Metalsmith and jewelry artist Emanuela Aureli presents her portfolio and talks technique, marketing and business. Enjoy!
ABI: How do you balance your production jewelry and one of a kind work?
EA: I keep a daily, weekly and monthly calendar and schedule my studio work around a rotating plan that allows for a couple of weeks of small production and limited edition work and another two for developing one of a kind pieces.
I work best by keeping a constant balance between the repetitive work (knowing what/how to do something) and the adventure of discovery and making of a new design.
ABI: You are a purist in the techniques you use. What is unique about this?
EA: The dedication to process.
Beyond the making of the end piece, I am very attached to the ‘process of making’, which informs and feeds my work and with metal one goes through a constant transformation, by melting it into the liquid form to the solid state and giving it form and shape.
I melt my own metal and alloys; I draw my own wire and pull my own sheet.
Although I do not start from scratch every time and for every single piece (yes, I do buy wire and sheet from suppliers like everyone else!), this ‘purist’ approach to making is vital and center in my techniques.
For my Twisted&Wires collection, my best selling small production line, I schedule a day just to prepare and lay out all the parts for the 20 or 30 pairs of earrings I have on schedule for that week. Things do not always work as planned, such is life, but I strive to make planning the guiding road map in my career.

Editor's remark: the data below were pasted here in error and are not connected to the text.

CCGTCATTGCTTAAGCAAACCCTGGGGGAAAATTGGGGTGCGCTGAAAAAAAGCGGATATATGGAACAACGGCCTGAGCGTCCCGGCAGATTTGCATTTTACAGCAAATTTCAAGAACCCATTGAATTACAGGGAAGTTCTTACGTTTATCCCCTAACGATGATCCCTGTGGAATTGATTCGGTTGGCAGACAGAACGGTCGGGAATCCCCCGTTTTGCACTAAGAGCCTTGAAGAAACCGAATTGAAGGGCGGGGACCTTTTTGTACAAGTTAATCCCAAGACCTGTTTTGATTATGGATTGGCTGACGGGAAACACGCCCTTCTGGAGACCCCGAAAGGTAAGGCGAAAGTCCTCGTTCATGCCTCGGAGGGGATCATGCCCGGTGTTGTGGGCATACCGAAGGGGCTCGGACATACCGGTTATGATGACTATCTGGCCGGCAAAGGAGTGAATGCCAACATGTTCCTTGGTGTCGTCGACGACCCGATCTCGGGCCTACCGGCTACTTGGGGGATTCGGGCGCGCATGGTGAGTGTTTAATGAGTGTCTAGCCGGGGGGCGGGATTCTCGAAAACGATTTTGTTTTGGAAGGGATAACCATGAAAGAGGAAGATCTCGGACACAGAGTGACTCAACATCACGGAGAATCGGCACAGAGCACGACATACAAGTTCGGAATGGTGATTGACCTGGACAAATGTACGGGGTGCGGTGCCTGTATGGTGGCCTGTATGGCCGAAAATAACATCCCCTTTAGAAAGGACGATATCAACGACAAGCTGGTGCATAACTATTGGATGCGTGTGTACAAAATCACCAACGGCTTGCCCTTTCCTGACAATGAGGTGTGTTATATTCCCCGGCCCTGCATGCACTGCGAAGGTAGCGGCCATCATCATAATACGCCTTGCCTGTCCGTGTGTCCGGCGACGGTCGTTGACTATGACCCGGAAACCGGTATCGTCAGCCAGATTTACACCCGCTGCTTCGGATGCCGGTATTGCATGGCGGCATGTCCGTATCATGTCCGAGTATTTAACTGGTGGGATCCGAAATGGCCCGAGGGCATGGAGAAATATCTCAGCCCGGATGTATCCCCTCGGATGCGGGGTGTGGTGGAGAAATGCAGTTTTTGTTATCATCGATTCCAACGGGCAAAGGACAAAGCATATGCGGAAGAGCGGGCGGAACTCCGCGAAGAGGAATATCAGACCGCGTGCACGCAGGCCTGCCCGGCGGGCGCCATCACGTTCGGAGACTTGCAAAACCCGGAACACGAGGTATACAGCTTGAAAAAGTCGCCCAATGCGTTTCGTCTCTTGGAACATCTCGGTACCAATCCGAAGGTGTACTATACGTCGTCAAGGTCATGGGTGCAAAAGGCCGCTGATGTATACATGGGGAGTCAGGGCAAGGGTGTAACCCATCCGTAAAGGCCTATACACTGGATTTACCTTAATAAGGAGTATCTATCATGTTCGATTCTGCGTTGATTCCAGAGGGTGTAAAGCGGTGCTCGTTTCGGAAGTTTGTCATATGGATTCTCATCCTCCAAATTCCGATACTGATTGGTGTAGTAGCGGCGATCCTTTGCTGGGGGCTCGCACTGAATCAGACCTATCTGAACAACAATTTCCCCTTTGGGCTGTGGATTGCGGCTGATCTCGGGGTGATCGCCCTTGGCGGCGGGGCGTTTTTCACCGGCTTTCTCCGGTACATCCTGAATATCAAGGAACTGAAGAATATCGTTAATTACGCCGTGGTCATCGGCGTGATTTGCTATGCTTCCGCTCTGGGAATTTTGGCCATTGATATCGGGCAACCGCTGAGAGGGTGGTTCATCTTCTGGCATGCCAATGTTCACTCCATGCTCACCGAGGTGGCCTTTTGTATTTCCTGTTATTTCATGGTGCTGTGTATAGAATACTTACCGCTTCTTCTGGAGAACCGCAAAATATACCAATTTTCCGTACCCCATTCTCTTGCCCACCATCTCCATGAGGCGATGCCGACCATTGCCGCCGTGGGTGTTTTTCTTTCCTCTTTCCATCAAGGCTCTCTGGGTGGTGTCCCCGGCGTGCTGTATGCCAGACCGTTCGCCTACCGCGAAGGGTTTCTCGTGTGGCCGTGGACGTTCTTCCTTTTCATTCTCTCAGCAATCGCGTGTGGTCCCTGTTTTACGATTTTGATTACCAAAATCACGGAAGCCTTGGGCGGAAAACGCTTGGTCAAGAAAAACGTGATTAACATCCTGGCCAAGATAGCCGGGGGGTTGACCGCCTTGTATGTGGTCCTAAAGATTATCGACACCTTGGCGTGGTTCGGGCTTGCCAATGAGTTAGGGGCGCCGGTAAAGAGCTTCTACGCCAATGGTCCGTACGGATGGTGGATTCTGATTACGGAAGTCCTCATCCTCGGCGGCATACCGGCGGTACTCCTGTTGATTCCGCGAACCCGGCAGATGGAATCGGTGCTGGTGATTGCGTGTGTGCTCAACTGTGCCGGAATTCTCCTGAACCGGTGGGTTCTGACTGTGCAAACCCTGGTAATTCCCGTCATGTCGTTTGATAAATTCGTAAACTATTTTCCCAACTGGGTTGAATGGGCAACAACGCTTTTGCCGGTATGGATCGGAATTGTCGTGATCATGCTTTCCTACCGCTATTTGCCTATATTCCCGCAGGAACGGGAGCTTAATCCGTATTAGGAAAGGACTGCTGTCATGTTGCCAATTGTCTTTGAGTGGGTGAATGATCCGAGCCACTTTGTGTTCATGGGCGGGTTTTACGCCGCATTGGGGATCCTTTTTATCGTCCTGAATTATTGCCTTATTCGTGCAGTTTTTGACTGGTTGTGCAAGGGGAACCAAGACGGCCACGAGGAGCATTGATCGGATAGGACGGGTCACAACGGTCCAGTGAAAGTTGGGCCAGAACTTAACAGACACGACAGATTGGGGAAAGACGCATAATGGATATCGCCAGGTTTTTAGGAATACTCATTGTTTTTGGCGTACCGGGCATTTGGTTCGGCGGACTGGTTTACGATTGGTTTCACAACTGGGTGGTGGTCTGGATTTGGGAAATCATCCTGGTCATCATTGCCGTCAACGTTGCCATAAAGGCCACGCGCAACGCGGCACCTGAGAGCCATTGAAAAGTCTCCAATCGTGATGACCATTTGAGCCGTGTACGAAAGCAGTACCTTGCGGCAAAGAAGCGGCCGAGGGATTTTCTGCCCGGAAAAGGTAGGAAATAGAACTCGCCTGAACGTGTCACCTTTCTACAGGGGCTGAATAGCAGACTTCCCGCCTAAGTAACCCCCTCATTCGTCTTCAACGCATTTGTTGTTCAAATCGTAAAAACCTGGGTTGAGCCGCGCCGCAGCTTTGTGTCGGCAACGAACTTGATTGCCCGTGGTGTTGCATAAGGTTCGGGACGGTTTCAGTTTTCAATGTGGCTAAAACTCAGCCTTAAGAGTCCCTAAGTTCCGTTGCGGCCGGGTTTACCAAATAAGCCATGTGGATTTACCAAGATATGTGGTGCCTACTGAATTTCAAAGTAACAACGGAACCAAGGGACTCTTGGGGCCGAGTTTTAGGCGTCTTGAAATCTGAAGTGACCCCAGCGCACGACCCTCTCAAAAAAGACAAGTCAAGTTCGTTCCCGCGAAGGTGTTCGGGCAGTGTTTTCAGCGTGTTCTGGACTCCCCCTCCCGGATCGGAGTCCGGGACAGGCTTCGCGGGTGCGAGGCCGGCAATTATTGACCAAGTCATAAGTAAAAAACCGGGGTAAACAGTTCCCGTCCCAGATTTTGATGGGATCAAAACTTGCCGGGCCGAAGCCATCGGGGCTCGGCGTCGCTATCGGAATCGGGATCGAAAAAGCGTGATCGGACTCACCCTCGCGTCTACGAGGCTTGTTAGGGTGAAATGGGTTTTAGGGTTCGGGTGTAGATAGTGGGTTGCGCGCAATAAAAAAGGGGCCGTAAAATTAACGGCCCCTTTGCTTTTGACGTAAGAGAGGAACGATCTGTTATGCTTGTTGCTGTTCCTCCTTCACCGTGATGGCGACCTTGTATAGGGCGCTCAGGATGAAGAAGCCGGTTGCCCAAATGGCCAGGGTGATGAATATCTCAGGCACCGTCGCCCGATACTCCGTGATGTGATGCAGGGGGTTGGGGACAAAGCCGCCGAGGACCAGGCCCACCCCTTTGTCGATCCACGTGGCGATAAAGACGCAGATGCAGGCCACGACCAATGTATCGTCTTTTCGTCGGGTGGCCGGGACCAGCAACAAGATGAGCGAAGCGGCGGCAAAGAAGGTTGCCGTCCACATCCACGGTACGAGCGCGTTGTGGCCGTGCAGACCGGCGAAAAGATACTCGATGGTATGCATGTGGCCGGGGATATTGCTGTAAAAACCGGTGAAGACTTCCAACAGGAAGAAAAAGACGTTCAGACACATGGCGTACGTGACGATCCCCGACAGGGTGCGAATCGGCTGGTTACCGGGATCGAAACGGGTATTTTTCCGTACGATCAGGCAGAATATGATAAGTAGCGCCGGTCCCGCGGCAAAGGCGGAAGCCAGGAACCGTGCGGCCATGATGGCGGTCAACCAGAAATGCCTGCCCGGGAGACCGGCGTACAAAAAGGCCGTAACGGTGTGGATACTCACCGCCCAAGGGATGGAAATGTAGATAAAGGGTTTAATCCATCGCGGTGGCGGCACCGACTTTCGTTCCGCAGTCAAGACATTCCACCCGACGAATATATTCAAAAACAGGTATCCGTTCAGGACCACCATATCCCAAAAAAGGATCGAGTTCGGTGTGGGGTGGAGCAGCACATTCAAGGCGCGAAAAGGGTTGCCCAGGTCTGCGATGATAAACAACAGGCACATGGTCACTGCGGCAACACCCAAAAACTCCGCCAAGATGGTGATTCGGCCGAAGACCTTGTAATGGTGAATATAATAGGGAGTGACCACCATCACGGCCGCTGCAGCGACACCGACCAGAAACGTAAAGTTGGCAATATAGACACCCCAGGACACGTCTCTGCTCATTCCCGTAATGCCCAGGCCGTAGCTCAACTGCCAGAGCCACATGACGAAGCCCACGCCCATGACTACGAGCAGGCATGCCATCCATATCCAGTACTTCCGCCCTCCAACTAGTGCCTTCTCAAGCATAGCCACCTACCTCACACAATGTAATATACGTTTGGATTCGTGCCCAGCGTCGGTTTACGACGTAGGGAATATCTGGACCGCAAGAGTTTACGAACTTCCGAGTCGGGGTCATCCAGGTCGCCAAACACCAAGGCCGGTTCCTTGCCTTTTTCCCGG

I am always happy to discuss and share some of my techniques with customers and collectors; they are always amused by the explanation of my making process, and gain deeper understanding and appreciation of my work through this insight.
ABI: You have been focusing on marketing this year. What are your strategies?
EA: This year I decided to turn some much needed and ‘focused’ attention to marketing a social media and on how to implement these tools in my business. I have been allotting daily time for networking and business-based social interactions, primarily on the internet, by following marketing and artist business sites, both for learning and sharing information.
I maintain my own blog and follow a few selected ones that are closely related to my work and are of interest to me.
I strongly believe marketing to be a vital component in any business, and having only sporadically addressed this issue in the past, I am glad to be now compensating for the time lost. Key for a marketing plan is constant presence.
My simple strategy includes learning, sharing and networking with continuity to promote my work through ‘deeper and emotional’ customer connections, tailoring my posts for specific events and keeping these simple steps as a constant between my studio and office time.